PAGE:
The capital thus shows its true profile, the helices upon front and back, and upon the subordinate sides rolls of their thickness.
There were two helices all right, as an explanation of how Pheola could be right and then wrong.
On trying to obtain the shock from these helices, I could not succeed at first.
I observed on the beach at this spot some small species of unios, and, at higher points on the shore, helices.
The other four helices were similarly arranged, but their ends connected with a Leyden jar.
When the iron cylinder was replaced by an equal cylinder of copper, no effect beyond that of the helices alone was produced.
When only one of the eight helices was used, the effect was also much diminished.
Other electro-magnets could be made at pleasure by introducing a soft iron rod into any of the helices described (1053, &c.).
Of all Australian helices, this is perhaps the most curious.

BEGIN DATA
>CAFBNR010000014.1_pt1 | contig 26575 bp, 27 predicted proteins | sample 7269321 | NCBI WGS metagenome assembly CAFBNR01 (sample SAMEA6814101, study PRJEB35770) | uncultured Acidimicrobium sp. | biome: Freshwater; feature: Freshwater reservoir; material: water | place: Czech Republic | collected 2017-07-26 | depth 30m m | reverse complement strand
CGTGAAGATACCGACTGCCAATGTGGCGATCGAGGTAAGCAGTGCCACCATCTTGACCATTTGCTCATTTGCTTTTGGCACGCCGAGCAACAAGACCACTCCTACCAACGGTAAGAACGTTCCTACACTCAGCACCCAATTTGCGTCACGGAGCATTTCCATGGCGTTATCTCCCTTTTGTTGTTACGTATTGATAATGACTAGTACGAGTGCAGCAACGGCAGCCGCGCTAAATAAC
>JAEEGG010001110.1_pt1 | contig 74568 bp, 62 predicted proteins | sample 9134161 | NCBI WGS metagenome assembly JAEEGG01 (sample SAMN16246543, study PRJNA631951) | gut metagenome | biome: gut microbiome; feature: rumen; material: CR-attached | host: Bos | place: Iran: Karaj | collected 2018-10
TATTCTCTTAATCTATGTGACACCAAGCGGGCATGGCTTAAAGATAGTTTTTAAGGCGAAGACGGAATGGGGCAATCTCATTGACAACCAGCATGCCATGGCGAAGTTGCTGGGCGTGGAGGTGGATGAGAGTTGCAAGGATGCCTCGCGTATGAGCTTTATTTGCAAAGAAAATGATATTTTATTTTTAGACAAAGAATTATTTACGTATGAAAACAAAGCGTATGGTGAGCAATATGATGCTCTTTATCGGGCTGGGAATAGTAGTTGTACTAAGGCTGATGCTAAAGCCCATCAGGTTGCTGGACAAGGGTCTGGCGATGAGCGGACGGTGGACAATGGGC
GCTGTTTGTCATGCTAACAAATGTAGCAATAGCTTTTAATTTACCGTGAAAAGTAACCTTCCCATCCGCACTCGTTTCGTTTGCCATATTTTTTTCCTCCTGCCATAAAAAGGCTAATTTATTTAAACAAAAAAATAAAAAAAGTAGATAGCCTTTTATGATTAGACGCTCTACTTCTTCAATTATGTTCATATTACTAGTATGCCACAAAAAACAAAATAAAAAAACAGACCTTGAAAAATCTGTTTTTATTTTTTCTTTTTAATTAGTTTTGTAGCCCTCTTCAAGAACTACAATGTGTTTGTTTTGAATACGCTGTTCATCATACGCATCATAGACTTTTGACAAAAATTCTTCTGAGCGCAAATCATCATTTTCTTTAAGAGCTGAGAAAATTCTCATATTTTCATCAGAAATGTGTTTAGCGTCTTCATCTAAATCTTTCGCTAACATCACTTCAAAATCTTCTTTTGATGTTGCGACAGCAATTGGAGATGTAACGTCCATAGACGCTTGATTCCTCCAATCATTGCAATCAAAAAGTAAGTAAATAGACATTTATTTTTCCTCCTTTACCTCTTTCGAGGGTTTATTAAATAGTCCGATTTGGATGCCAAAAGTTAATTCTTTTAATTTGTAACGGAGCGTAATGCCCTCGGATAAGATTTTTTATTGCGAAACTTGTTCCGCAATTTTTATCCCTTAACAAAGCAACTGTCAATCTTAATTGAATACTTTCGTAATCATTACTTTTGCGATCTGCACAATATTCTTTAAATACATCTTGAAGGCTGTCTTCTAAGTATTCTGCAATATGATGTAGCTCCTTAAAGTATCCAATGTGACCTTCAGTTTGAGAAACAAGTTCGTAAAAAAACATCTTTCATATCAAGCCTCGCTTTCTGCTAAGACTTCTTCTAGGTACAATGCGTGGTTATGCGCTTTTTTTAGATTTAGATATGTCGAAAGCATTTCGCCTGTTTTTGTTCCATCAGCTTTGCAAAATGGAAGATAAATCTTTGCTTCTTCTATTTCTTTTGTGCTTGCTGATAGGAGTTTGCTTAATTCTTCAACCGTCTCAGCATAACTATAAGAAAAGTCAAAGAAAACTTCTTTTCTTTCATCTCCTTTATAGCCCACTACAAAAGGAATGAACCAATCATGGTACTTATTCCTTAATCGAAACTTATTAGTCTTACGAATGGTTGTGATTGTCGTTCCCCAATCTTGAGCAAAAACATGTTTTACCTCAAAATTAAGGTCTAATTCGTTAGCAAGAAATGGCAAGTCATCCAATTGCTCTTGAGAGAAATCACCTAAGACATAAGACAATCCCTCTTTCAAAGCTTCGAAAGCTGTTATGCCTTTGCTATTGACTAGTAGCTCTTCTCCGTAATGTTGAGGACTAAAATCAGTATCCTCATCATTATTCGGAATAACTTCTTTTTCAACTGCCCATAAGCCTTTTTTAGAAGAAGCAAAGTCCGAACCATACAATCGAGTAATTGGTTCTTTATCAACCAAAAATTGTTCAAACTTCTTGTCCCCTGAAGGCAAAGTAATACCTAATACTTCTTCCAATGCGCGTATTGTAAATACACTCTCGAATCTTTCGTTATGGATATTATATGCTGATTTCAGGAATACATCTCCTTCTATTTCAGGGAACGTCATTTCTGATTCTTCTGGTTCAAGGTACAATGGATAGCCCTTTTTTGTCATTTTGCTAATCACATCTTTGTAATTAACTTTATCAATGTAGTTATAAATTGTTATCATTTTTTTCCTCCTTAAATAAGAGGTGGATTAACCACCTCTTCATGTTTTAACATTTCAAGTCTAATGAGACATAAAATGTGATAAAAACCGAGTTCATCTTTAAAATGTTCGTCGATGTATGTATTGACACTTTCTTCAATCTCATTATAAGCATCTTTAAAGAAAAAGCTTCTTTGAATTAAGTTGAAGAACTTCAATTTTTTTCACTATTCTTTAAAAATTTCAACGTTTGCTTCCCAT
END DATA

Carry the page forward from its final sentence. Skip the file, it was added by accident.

With all this diversity the land shells or helices may always be distinguished from their salt or fresh-water relatives.
1650s as an architectural order, from Corinth, the ancient Greek city-state. In classical times Corinth was notorious for its luxury and licentiousness among the Greek states (and for not scorning trade and profit); hence Corinthian, noun and adjective, in various slang or colloquial sense in English, especially "a swell, a man about town" (early to mid-19c. but especially in the 1820s).
"a spiral thing," 1560s, from Latin helix "spiral," from Greek helix (genitive helikos), related to eilein "to turn, twist, roll," from PIE *wel-ik-, from root *wel- "to turn, revolve" (see volvox).
helix he·lix (hē'lĭks)
n. pl. he·lix·es or hel·i·ces (hěl'ĭ-sēz', hē'lĭ-)
A spiral form or structure.
The folded rim of skin and cartilage around most of the outer ear.
A three-dimensional curve that lies on a cylinder or cone, so that its angle to a plane perpendicular to the axis is constant.
In geometry, a three-dimensional spiral shape, resembling a spring.